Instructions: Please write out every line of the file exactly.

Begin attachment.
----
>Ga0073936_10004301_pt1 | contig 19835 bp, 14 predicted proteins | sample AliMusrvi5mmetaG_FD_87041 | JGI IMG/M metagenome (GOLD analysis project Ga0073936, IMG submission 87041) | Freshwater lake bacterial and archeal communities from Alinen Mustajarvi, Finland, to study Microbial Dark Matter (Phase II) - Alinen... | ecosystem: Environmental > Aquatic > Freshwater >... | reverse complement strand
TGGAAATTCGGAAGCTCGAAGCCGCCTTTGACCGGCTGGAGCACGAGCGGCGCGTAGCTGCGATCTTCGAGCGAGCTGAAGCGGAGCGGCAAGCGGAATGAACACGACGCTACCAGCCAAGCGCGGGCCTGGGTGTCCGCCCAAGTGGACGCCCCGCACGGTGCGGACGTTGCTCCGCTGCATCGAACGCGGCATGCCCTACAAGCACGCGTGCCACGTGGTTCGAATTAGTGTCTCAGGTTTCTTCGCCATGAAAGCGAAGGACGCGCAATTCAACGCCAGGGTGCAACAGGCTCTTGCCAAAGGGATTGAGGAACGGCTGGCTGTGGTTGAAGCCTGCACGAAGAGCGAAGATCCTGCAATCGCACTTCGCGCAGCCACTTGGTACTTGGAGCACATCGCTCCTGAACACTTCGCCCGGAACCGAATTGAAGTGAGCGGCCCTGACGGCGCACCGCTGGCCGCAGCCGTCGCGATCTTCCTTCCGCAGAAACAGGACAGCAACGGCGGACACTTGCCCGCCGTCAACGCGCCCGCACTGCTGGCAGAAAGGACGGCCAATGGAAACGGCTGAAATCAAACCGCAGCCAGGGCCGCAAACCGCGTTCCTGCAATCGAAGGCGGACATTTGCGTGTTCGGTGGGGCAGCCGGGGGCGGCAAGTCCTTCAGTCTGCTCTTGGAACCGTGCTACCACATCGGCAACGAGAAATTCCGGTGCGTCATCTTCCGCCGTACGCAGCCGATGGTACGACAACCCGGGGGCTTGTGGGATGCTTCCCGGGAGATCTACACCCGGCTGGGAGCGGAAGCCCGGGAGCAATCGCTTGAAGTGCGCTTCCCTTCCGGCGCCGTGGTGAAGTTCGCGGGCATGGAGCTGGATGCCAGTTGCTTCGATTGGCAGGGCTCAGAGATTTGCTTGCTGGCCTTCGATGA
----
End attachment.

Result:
>Ga0073936_10004301_pt1 | contig 19835 bp, 14 predicted proteins | sample AliMusrvi5mmetaG_FD_87041 | JGI IMG/M metagenome (GOLD analysis project Ga0073936, IMG submission 87041) | Freshwater lake bacterial and archeal communities from Alinen Mustajarvi, Finland, to study Microbial Dark Matter (Phase II) - Alinen... | ecosystem: Environmental > Aquatic > Freshwater >... | reverse complement strand
TGGAAATTCGGAAGCTCGAAGCCGCCTTTGACCGGCTGGAGCACGAGCGGCGCGTAGCTGCGATCTTCGAGCGAGCTGAAGCGGAGCGGCAAGCGGAATGAACACGACGCTACCAGCCAAGCGCGGGCCTGGGTGTCCGCCCAAGTGGACGCCCCGCACGGTGCGGACGTTGCTCCGCTGCATCGAACGCGGCATGCCCTACAAGCACGCGTGCCACGTGGTTCGAATTAGTGTCTCAGGTTTCTTCGCCATGAAAGCGAAGGACGCGCAATTCAACGCCAGGGTGCAACAGGCTCTTGCCAAAGGGATTGAGGAACGGCTGGCTGTGGTTGAAGCCTGCACGAAGAGCGAAGATCCTGCAATCGCACTTCGCGCAGCCACTTGGTACTTGGAGCACATCGCTCCTGAACACTTCGCCCGGAACCGAATTGAAGTGAGCGGCCCTGACGGCGCACCGCTGGCCGCAGCCGTCGCGATCTTCCTTCCGCAGAAACAGGACAGCAACGGCGGACACTTGCCCGCCGTCAACGCGCCCGCACTGCTGGCAGAAAGGACGGCCAATGGAAACGGCTGAAATCAAACCGCAGCCAGGGCCGCAAACCGCGTTCCTGCAATCGAAGGCGGACATTTGCGTGTTCGGTGGGGCAGCCGGGGGCGGCAAGTCCTTCAGTCTGCTCTTGGAACCGTGCTACCACATCGGCAACGAGAAATTCCGGTGCGTCATCTTCCGCCGTACGCAGCCGATGGTACGACAACCCGGGGGCTTGTGGGATGCTTCCCGGGAGATCTACACCCGGCTGGGAGCGGAAGCCCGGGAGCAATCGCTTGAAGTGCGCTTCCCTTCCGGCGCCGTGGTGAAGTTCGCGGGCATGGAGCTGGATGCCAGTTGCTTCGATTGGCAGGGCTCAGAGATTTGCTTGCTGGCCTTCGATGA